External fact checkers often have different motives. Powell is looking to land a copy editing job. When I got him on the phone yesterday, Robert Reed, the man who recently sent me a stack of clippings, told me he does it because he wants his local paper to meet a higher standard.
Reed began tracking his paper’s errors two years ago after reading an editorial decrying a new practice that restricted press photographers to a specific area when covering high school athletics.
“[The paper was] criticizing this policy and they made it sound like readers were being deprived by not being allowed to see photos from the best vantage point,” said Reed, a former school teacher and retired mass transit administrator. “I thought it was ironic because readers are really being cheated on the quality of journalism in the paper due to all the typos and factual errors.”
Roughly every month, Reed, sixty-seven, sends editors at the paper his latest collection of errors and typos. He’s occasionally heard back from individual reporters and editors, but his missives are usually met with silence. No doubt people in the Herald & Review newsroom don’t look forward to receiving the monthly envelope from one Robert S. Reed. But he keeps sending them in the hope that the examples will help the paper improve its copy editing. He’d also like to see them correct their errors with more frequency.
How often does he see a correction for an error he’s spotted?
“They publish a correction probably less than one percent of the time,” he says. (That number isn’t too far off the findings of a landmark 2007 corrections study by Scott Maier at the University of Oregon.)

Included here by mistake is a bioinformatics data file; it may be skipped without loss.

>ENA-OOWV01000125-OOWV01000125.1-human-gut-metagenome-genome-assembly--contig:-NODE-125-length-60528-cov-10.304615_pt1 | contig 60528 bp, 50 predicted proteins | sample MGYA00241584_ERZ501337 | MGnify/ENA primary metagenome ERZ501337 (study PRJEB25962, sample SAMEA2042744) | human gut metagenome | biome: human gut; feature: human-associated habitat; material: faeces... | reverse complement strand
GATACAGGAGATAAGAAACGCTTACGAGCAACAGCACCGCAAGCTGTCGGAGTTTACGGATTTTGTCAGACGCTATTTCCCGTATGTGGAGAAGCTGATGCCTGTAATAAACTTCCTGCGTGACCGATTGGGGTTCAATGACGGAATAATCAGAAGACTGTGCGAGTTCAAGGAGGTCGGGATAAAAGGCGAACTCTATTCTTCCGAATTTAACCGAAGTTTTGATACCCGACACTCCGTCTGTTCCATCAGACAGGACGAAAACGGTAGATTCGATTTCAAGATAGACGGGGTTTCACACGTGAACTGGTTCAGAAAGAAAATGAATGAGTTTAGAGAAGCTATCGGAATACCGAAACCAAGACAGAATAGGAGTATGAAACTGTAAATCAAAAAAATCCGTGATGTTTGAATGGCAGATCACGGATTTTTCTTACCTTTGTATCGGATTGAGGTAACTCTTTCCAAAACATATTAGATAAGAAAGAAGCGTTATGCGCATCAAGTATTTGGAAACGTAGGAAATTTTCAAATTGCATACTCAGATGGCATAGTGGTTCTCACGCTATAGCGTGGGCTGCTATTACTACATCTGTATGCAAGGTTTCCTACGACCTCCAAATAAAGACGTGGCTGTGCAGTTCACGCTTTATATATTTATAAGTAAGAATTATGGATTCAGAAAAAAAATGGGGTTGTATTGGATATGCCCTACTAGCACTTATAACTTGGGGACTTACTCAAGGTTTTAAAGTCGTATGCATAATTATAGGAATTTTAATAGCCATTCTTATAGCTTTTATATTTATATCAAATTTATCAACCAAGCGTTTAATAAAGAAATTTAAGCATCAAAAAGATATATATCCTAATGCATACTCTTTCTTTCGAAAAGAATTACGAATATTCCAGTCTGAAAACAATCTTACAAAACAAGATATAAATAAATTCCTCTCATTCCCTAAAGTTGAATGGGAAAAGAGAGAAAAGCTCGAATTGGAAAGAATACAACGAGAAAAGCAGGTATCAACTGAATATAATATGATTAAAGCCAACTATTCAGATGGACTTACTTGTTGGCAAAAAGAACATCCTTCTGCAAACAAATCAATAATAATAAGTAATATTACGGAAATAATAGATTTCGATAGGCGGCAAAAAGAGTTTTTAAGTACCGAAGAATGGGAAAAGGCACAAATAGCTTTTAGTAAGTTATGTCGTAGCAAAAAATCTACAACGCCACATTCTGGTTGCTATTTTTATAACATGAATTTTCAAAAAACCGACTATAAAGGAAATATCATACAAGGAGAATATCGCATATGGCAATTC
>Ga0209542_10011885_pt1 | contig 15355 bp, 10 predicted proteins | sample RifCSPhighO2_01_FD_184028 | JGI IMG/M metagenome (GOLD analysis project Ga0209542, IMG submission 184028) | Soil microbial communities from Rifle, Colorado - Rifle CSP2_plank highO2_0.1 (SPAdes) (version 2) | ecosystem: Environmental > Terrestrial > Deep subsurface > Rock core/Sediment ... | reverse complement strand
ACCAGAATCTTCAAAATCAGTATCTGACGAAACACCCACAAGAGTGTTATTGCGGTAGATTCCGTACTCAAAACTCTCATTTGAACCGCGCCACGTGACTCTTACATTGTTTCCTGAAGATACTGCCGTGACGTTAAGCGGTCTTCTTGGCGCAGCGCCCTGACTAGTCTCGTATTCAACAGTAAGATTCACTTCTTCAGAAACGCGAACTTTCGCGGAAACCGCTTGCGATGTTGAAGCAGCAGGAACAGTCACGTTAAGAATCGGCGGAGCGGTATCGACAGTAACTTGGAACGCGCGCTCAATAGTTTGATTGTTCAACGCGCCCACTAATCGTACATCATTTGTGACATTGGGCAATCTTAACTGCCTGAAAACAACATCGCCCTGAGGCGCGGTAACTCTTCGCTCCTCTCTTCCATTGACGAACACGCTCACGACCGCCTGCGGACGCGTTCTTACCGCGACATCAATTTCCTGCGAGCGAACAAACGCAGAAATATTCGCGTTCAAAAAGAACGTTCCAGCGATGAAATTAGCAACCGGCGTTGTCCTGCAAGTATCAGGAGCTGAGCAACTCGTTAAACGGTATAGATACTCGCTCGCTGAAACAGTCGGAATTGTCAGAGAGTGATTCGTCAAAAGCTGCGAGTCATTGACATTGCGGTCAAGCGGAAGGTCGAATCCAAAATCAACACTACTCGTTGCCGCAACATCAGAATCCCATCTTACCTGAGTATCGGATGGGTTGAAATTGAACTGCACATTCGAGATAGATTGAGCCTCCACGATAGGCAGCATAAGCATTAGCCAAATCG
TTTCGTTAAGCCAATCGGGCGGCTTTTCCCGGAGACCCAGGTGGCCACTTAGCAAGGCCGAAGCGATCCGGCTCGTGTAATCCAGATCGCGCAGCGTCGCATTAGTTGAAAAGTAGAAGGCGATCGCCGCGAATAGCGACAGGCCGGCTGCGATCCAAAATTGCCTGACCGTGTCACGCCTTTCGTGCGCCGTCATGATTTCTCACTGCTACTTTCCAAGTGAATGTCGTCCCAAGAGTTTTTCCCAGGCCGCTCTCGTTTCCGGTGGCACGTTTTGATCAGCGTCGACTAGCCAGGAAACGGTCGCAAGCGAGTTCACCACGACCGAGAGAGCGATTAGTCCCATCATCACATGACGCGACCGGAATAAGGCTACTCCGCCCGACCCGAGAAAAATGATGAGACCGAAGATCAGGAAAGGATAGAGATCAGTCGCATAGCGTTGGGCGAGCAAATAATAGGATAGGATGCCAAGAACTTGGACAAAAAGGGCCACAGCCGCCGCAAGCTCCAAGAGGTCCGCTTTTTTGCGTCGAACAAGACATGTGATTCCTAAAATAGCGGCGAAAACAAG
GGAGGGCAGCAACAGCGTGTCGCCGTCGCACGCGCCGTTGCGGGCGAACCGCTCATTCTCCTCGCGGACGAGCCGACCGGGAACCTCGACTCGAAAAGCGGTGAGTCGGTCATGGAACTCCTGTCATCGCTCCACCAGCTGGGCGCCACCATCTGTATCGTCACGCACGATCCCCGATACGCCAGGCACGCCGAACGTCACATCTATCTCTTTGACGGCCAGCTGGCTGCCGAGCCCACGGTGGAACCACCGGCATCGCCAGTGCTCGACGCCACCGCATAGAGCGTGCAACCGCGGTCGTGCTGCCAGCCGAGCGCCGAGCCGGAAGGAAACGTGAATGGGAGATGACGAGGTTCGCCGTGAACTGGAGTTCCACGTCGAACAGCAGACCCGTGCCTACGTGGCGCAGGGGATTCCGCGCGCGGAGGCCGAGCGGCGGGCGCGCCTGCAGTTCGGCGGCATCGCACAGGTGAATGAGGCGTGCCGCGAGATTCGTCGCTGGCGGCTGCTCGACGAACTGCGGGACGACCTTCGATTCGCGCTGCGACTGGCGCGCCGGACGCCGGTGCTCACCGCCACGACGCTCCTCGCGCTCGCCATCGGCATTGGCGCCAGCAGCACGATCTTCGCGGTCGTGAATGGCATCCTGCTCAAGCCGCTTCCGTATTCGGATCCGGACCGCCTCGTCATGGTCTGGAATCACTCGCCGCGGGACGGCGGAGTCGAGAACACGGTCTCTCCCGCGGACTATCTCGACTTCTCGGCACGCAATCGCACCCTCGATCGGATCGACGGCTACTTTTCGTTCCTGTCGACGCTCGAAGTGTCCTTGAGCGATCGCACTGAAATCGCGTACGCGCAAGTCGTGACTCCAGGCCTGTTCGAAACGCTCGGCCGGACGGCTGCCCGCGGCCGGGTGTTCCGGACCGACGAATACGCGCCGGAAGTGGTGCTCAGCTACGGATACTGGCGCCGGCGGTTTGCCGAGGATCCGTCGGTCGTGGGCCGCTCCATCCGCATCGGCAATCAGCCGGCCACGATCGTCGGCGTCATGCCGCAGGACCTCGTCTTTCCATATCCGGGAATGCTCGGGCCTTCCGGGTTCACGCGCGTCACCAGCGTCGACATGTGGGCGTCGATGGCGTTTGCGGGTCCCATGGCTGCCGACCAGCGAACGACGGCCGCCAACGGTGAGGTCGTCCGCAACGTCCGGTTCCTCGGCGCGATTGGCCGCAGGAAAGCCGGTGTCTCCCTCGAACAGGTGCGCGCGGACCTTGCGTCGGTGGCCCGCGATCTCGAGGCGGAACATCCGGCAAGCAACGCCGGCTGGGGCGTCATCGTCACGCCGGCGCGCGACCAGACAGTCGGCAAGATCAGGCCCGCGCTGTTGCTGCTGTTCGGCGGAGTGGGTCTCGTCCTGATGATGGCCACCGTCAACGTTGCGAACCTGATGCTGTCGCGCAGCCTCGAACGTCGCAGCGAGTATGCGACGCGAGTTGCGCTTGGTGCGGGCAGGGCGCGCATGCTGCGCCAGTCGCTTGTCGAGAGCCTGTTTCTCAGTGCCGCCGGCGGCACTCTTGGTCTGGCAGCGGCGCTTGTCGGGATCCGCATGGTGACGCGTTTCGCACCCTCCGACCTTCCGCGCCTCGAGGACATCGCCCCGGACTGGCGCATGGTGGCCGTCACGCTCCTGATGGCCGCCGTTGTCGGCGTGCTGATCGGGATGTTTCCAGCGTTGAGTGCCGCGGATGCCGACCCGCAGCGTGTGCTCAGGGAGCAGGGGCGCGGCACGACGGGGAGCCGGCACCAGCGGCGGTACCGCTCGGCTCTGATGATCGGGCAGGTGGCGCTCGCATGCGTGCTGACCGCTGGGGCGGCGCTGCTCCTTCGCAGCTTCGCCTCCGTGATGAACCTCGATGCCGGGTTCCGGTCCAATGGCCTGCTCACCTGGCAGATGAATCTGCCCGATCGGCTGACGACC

Reed says he watches TV and reads news online, but relies on the paper as his “primary source of information about what’s going on locally and internationally.” The Herald & Review is the only daily in Decatur. He’s got no other choice. So out comes the red pen…
“I’m doing it to make them aware of how they need to improve their proofreading and the quality of their journalism,” he says.
Of course, a careful reader like him is acutely aware of the likelihood of that happening at any newspaper in today’s economy. Reed starts talking about the falling share price of the paper’s owner, Lee Enterprises. He mentions the debt the company took on to purchase the St. Louis Post-Dispatch. Falling advertising.
“With these kinds of financial pressures, I think we’re going to see less attention paid to quality and error checking,” he says.
That means more work for him.
“It is sort of a habit,” he says, “and it’s probably something I’ll continue to do.”
Correction of the Week
“This article was amended on Tuesday 20 January 2009. In our entry on Garrison Keillor’s Lake Wobegon Days, we referred to a Prairie Ho Companion; we meant a Prairie Home Companion. This has been corrected.” – The Guardian (U.K.)
“A story on residential schools payments that appeared in yesterday’s National Post, and was provided by the Canwest News Service, incorrectly attributed quotes to Brenda Reynolds. All of the quotes attributed to Ms. Reynolds, regarding deaths in British Columbia and recipients’ reactions to the payments, were made by Sharon Thira of the Indian Residential Schools Survival Society. Ms. Reynolds, a psychologist who works with former residential school students, did not make any comments for this story. Canwest News Service regrets the error.” – National Post (Canada)
“FOLLOWING our article on 16 November which stated that Heather Mills had recently had a third boob job Heather Mills has asked us to point out that she has not had breast enlargement surgery. Furthermore, we wish to clarify that Ms Mills has not spent pounds 1million on a swimming pool and has not spent pounds 6million on other properties.” – Sunday Mirror (U.K.)